1/ You won’t change Sean Hannity’s views on anything anytime soon. Or his Fox News colleague Bill O’Reilly, who had a severe senior moment on Tuesday responding to Michelle Obama’s reflection that she and her family were living in a house built by slaves. "Slaves that were well fed and had decent lodgings provided by the government," according to O’Reilly. So that’s alright then…

2/ Politics aside, from a pure presentation and communications standpoint, the Democrats laid on a superbly managed event, stage-crafted and scripted to the max, with an array of excellent orators and emotional moments such as last night’s tearjerker from the father of a Muslim-American soldier who was killed in Iraq serving his country. The communications folks and speechwriters involved can be justifiably proud of their work.

3/ The convention was nearly scuppered before it started by the leak of 20,000 emails last Friday from the Democratic Party’s servers distributed on WikiLeaks that showed anti-Bernie Sanders bias by the DNC and party chair Debbie Wasserman Schultz. She was stood down from her duties and from presiding over the convention. It gave further fuel to the Bernie brigade and it was ironic the protests that failed to materialize at the RNC in Cleveland last week were actually more prevalent in Philly. There were sporadic breakouts in the conference hall too, including during Hillary Clinton’s speech Thursday night.

4/ The Republican Convention was a more ragtag and bobtail event, not unexpectedly given the outsider status of the candidate and the fact the party establishment stayed away. But Donald Trump stayed on script for the most part in his keynote presentation last Thursday and the party still received a bump in the polls this week. Trump was back to his free-forming ways on Friday during a joint presser with running mate Mike Pence, who barely got a look in (and was probably quite happy about that.)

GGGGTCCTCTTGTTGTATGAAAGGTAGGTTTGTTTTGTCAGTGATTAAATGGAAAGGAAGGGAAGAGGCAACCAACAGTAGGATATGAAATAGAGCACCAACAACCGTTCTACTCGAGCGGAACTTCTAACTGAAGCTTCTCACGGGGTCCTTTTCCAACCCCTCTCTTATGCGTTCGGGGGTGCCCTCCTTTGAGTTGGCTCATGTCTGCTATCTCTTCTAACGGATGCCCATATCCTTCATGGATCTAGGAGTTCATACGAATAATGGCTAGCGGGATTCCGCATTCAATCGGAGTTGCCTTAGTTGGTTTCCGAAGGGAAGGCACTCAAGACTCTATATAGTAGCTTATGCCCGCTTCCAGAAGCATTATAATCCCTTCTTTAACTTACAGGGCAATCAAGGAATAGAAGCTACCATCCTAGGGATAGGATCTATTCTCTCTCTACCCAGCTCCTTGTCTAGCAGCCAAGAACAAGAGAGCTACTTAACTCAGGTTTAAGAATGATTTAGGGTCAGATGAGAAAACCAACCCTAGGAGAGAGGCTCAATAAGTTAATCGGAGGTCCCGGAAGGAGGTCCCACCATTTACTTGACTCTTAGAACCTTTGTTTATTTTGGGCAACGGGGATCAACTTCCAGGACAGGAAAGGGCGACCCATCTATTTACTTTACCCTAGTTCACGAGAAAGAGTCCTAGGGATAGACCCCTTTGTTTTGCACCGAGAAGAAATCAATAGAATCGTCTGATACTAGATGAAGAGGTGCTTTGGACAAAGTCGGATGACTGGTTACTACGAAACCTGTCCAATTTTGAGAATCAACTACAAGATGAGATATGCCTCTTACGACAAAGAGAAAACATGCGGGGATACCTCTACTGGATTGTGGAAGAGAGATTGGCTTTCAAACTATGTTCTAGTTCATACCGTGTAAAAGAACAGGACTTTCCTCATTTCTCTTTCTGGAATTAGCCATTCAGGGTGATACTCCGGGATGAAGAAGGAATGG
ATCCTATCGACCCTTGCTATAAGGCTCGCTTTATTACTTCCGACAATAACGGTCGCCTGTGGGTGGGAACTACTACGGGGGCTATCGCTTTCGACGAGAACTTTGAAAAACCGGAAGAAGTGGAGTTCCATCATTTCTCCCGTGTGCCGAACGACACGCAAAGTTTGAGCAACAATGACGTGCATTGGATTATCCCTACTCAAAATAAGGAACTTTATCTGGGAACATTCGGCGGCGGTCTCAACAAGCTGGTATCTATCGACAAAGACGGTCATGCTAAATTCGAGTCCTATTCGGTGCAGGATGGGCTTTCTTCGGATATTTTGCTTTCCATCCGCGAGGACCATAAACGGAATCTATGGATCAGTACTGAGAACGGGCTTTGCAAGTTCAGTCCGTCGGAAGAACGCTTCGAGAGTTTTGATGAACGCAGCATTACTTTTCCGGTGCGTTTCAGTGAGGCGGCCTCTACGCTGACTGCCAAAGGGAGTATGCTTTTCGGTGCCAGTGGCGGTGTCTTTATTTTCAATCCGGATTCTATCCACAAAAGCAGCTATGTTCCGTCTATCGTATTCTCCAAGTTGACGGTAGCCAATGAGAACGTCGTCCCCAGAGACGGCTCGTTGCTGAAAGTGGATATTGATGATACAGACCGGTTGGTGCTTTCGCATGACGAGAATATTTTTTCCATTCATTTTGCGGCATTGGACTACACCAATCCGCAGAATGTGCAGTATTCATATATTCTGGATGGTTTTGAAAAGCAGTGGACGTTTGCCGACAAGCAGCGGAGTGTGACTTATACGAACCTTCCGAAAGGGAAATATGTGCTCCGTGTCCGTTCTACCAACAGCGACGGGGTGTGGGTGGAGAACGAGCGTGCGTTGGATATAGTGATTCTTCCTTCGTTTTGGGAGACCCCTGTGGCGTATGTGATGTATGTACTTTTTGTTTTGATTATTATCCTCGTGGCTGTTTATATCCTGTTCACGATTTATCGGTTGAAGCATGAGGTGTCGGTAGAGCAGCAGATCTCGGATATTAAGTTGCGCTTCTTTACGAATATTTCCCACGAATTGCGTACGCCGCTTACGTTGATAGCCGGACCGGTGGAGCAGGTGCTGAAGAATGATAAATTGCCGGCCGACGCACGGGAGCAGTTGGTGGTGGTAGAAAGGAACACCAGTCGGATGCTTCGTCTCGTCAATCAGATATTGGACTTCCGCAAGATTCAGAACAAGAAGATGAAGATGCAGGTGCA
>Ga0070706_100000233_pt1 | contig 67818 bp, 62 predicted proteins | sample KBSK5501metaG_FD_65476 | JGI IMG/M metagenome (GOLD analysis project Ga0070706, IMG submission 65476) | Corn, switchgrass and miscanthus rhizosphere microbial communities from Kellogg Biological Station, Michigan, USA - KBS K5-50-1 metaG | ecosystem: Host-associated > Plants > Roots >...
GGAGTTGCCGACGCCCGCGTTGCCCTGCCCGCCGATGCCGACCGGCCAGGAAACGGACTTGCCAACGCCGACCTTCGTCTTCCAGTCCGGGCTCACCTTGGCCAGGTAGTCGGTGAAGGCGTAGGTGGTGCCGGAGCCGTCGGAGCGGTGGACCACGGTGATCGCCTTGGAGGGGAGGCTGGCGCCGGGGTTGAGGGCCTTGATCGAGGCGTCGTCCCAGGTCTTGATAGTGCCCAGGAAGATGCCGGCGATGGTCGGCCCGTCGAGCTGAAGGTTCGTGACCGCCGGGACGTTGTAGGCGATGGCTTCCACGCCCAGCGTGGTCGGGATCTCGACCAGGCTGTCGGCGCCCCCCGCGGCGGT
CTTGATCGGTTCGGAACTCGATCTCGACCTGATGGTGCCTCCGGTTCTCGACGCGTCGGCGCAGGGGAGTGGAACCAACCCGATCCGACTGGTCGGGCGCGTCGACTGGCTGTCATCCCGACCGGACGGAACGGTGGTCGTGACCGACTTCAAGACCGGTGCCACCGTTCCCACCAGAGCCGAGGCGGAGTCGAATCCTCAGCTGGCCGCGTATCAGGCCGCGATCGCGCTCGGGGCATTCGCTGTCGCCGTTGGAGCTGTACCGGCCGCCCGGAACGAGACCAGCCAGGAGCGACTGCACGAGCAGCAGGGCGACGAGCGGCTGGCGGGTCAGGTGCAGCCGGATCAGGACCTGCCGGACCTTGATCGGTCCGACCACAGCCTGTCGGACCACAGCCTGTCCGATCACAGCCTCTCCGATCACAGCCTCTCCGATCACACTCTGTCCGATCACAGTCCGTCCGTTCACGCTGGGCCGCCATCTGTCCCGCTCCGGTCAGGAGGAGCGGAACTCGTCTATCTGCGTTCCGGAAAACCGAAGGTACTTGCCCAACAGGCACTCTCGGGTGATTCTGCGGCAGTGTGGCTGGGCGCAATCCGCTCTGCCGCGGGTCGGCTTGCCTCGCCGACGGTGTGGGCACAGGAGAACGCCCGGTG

5/ The final data is not collated yet, but the Democrats are expected to have scored bigger TV ratings this week, which suggests they will get an even bigger bump in the polls next week than Trump did this week.

In the final analysis, however, and despite all the hoopla, soul searching, and primetime TV hours expended, the conventions will soon be forgotten and the fight for the undecided voter will move elsewhere.

The first of three head-to-head debates between Trump and Clinton starts at Hofstra University in Long Island on September 26, and this fight will go all the way to Election Day on Tuesday, November 8. You could tell by the Democrats’ exhortations to "vote, not boo" that they are certainly not taking anything for granted – this one will be close.

For all the carefully constructed communications strategies, finely honed speeches, and stage-crafted events, many voters in this election are being swayed by much more visceral, gut reactions, and there is a severe strain of discontent throughout the country Trump is tapping into whatever he says or does.

But one image will sustain way beyond the 2016 election and will be enshrined in the history books forever – the moment a woman accepted the nomination from her party for the highest political office in the United States for the first time, 96 years after (white) women were granted the right to vote in 1920.

As Margery Kraus concluded: "Whatever your political persuasion or gender or nationality, let’s savor the moment and this tipping point in history."